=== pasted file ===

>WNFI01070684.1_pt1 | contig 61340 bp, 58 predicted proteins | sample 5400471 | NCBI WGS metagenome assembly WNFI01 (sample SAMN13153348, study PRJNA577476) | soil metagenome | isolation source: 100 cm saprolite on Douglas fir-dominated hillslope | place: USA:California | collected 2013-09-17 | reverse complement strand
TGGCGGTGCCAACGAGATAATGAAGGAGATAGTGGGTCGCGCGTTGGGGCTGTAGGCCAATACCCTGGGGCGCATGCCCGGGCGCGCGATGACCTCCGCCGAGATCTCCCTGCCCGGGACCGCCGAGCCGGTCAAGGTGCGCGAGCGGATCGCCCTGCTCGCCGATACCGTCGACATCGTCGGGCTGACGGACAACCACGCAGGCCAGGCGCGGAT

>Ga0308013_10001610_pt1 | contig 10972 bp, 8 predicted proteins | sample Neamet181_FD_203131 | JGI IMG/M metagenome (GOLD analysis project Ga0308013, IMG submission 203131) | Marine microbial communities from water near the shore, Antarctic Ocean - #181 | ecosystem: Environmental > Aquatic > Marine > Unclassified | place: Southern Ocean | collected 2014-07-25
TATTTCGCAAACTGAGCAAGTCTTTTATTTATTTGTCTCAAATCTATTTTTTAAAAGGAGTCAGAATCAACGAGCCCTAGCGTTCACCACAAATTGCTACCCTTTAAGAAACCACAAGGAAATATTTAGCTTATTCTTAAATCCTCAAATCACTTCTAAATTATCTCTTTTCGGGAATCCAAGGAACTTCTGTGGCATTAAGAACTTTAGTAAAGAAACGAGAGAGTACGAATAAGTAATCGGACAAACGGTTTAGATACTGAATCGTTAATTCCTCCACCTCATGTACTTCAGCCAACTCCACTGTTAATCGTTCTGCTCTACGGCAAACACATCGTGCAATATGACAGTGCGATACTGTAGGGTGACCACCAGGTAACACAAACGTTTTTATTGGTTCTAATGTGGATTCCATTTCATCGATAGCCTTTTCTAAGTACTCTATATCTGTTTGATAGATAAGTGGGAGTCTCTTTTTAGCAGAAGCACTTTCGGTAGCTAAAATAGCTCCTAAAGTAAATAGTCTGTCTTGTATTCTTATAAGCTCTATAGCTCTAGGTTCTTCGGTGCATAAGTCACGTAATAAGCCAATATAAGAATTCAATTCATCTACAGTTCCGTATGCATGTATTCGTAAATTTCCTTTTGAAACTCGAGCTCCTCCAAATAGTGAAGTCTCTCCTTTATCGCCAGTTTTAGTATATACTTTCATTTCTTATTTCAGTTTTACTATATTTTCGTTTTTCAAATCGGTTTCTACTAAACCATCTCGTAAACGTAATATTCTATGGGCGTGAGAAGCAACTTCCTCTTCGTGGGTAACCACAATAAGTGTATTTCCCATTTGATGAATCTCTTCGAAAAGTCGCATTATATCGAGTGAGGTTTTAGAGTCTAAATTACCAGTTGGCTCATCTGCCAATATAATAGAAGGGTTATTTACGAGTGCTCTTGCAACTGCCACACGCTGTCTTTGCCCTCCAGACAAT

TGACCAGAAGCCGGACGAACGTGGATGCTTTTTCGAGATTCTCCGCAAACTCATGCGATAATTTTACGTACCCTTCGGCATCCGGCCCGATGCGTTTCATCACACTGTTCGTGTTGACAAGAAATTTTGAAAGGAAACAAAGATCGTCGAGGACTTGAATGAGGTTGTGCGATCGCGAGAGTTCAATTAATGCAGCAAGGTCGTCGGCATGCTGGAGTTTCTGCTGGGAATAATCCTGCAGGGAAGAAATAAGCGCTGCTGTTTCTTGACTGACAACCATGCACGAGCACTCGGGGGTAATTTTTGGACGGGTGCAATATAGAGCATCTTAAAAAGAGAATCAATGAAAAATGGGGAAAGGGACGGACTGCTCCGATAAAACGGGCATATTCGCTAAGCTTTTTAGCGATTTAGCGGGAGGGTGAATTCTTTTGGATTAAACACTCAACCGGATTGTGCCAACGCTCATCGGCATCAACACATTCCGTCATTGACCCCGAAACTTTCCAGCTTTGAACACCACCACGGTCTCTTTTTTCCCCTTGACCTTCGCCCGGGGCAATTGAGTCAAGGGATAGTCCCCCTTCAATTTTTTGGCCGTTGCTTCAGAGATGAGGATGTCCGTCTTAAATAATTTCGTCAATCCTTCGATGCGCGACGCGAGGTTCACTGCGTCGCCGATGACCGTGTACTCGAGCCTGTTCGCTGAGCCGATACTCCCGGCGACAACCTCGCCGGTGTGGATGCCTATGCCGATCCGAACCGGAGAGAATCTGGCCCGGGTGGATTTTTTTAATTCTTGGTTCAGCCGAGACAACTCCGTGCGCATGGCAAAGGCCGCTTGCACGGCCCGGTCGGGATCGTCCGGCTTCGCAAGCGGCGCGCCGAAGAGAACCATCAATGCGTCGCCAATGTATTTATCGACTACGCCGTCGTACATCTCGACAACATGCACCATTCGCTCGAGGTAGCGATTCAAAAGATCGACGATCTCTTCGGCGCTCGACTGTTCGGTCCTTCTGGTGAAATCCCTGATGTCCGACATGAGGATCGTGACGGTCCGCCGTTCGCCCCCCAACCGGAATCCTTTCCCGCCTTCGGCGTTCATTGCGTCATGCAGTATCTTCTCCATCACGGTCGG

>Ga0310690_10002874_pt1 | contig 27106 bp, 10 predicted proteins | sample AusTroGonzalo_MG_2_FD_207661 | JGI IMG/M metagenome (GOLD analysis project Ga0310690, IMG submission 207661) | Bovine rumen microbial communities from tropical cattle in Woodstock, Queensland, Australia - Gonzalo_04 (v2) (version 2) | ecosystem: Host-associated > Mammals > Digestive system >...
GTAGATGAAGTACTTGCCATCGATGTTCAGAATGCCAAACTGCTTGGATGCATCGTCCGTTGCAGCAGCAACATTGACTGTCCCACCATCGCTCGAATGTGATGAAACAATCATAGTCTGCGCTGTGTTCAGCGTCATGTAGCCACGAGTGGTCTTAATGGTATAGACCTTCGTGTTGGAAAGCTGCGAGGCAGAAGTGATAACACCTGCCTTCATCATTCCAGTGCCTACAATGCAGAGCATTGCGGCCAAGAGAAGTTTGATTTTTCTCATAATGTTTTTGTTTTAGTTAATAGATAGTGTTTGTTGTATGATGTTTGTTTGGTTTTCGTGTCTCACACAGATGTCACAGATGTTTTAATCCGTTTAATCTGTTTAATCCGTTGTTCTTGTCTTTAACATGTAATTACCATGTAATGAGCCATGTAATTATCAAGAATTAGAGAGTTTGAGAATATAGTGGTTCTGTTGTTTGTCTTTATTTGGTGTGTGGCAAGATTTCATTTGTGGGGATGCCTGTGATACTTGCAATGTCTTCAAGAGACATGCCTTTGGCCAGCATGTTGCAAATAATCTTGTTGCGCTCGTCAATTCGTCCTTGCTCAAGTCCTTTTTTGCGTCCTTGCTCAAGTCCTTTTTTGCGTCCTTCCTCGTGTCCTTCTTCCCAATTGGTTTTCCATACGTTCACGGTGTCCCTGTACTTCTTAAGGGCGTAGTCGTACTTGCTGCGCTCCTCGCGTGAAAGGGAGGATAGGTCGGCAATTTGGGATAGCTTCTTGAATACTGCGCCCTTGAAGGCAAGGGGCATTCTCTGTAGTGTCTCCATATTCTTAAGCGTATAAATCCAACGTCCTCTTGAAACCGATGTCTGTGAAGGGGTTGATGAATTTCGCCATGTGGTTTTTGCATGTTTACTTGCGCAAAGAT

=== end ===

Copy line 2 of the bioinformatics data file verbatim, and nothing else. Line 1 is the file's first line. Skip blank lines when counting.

TGGCGGTGCCAACGAGATAATGAAGGAGATAGTGGGTCGCGCGTTGGGGCTGTAGGCCAATACCCTGGGGCGCATGCCCGGGCGCGCGATGACCTCCGCCGAGATCTCCCTGCCCGGGACCGCCGAGCCGGTCAAGGTGCGCGAGCGGATCGCCCTGCTCGCCGATACCGTCGACATCGTCGGGCTGACGGACAACCACGCAGGCCAGGCGCGGAT